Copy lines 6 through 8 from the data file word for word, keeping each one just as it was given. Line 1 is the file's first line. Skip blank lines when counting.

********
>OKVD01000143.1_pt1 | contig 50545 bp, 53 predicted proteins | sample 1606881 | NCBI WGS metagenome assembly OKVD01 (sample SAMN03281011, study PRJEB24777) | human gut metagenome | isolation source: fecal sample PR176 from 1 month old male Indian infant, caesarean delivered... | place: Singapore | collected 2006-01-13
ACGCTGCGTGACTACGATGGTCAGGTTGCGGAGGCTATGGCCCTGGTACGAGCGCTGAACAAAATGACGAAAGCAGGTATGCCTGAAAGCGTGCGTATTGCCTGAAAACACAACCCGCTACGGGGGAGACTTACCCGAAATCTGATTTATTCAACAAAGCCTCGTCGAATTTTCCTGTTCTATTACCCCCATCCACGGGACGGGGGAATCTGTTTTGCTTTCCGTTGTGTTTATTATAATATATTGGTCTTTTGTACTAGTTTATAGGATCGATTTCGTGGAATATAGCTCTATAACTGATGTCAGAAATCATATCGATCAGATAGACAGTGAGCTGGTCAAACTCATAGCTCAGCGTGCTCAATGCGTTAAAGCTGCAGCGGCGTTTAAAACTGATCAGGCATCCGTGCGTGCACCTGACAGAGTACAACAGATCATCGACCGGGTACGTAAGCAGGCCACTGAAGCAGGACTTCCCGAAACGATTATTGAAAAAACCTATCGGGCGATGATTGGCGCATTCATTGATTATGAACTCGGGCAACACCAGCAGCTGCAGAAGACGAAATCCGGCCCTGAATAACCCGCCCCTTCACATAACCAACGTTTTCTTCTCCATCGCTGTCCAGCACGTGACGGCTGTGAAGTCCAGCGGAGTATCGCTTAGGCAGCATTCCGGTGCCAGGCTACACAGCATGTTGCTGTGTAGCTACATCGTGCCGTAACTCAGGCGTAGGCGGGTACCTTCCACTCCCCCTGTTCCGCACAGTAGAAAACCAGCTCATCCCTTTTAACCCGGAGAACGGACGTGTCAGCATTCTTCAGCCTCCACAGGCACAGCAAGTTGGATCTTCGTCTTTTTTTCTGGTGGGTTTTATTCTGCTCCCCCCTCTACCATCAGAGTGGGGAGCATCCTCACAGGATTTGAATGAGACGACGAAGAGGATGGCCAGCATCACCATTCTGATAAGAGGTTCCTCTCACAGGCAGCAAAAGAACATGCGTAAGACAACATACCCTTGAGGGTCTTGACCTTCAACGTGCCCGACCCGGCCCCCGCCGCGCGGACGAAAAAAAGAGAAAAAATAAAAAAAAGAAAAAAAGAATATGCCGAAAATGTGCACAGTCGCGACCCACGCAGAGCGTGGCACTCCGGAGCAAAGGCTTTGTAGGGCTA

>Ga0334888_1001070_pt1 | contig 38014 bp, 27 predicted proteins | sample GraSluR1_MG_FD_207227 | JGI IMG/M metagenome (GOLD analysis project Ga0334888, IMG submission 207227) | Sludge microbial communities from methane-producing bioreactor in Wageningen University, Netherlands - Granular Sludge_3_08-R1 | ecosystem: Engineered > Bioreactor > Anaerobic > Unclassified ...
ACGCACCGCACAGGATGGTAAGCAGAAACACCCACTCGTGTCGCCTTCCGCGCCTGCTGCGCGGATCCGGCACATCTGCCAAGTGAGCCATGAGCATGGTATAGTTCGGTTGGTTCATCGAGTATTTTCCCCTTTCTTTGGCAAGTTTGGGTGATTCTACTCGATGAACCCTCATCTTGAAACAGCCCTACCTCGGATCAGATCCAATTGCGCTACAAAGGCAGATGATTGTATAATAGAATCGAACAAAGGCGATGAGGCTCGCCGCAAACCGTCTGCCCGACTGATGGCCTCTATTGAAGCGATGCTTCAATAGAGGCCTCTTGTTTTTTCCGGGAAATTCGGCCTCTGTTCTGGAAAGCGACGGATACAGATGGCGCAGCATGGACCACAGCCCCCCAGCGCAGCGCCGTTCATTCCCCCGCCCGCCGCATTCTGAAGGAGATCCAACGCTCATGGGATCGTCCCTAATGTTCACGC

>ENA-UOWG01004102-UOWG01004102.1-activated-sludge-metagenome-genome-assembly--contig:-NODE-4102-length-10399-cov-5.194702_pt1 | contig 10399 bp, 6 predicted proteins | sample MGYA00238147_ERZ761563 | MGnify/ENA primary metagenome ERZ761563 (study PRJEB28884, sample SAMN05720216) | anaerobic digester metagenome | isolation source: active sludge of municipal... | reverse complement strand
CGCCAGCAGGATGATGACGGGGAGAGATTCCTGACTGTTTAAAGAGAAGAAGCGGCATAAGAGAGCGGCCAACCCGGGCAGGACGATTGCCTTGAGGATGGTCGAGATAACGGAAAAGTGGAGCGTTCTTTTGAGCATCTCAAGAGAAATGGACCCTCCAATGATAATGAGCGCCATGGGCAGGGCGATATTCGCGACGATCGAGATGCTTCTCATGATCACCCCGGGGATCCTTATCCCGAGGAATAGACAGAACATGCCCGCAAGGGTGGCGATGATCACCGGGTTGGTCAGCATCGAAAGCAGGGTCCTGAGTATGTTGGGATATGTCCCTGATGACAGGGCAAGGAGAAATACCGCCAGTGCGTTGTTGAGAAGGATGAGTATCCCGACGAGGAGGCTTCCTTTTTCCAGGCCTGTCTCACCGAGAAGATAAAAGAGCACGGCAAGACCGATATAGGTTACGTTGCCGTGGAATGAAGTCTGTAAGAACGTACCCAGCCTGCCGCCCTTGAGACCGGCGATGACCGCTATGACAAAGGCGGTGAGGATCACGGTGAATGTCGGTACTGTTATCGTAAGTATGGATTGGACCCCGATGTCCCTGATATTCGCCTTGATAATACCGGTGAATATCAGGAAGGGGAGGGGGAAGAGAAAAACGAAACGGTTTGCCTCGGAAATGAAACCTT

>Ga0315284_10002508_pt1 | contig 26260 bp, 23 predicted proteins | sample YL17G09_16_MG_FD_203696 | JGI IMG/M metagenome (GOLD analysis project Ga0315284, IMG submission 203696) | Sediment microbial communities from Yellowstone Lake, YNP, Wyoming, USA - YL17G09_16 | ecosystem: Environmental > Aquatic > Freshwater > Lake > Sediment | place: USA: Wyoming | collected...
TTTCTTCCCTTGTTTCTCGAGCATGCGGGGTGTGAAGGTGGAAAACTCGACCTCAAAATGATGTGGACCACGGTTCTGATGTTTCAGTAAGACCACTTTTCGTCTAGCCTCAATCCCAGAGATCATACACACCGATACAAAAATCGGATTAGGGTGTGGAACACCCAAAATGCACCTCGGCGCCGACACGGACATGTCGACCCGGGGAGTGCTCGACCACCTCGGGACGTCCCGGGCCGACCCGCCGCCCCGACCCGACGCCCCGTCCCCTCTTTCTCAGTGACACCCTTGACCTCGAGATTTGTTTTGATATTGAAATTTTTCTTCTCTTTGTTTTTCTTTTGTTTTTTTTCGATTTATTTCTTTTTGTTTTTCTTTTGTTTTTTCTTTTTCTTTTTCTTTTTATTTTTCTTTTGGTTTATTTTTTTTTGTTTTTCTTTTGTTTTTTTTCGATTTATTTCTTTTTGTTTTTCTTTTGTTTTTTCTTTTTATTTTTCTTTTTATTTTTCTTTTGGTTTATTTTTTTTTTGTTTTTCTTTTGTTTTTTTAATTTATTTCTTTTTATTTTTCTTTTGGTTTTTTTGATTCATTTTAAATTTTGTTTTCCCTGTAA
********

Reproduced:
CGCCAGCAGGATGATGACGGGGAGAGATTCCTGACTGTTTAAAGAGAAGAAGCGGCATAAGAGAGCGGCCAACCCGGGCAGGACGATTGCCTTGAGGATGGTCGAGATAACGGAAAAGTGGAGCGTTCTTTTGAGCATCTCAAGAGAAATGGACCCTCCAATGATAATGAGCGCCATGGGCAGGGCGATATTCGCGACGATCGAGATGCTTCTCATGATCACCCCGGGGATCCTTATCCCGAGGAATAGACAGAACATGCCCGCAAGGGTGGCGATGATCACCGGGTTGGTCAGCATCGAAAGCAGGGTCCTGAGTATGTTGGGATATGTCCCTGATGACAGGGCAAGGAGAAATACCGCCAGTGCGTTGTTGAGAAGGATGAGTATCCCGACGAGGAGGCTTCCTTTTTCCAGGCCTGTCTCACCGAGAAGATAAAAGAGCACGGCAAGACCGATATAGGTTACGTTGCCGTGGAATGAAGTCTGTAAGAACGTACCCAGCCTGCCGCCCTTGAGACCGGCGATGACCGCTATGACAAAGGCGGTGAGGATCACGGTGAATGTCGGTACTGTTATCGTAAGTATGGATTGGACCCCGATGTCCCTGATATTCGCCTTGATAATACCGGTGAATATCAGGAAGGGGAGGGGGAAGAGAAAAACGAAACGGTTTGCCTCGGAAATGAAACCTT

>Ga0315284_10002508_pt1 | contig 26260 bp, 23 predicted proteins | sample YL17G09_16_MG_FD_203696 | JGI IMG/M metagenome (GOLD analysis project Ga0315284, IMG submission 203696) | Sediment microbial communities from Yellowstone Lake, YNP, Wyoming, USA - YL17G09_16 | ecosystem: Environmental > Aquatic > Freshwater > Lake > Sediment | place: USA: Wyoming | collected...
TTTCTTCCCTTGTTTCTCGAGCATGCGGGGTGTGAAGGTGGAAAACTCGACCTCAAAATGATGTGGACCACGGTTCTGATGTTTCAGTAAGACCACTTTTCGTCTAGCCTCAATCCCAGAGATCATACACACCGATACAAAAATCGGATTAGGGTGTGGAACACCCAAAATGCACCTCGGCGCCGACACGGACATGTCGACCCGGGGAGTGCTCGACCACCTCGGGACGTCCCGGGCCGACCCGCCGCCCCGACCCGACGCCCCGTCCCCTCTTTCTCAGTGACACCCTTGACCTCGAGATTTGTTTTGATATTGAAATTTTTCTTCTCTTTGTTTTTCTTTTGTTTTTTTTCGATTTATTTCTTTTTGTTTTTCTTTTGTTTTTTCTTTTTCTTTTTCTTTTTATTTTTCTTTTGGTTTATTTTTTTTTGTTTTTCTTTTGTTTTTTTTCGATTTATTTCTTTTTGTTTTTCTTTTGTTTTTTCTTTTTATTTTTCTTTTTATTTTTCTTTTGGTTTATTTTTTTTTTGTTTTTCTTTTGTTTTTTTAATTTATTTCTTTTTATTTTTCTTTTGGTTTTTTTGATTCATTTTAAATTTTGTTTTCCCTGTAA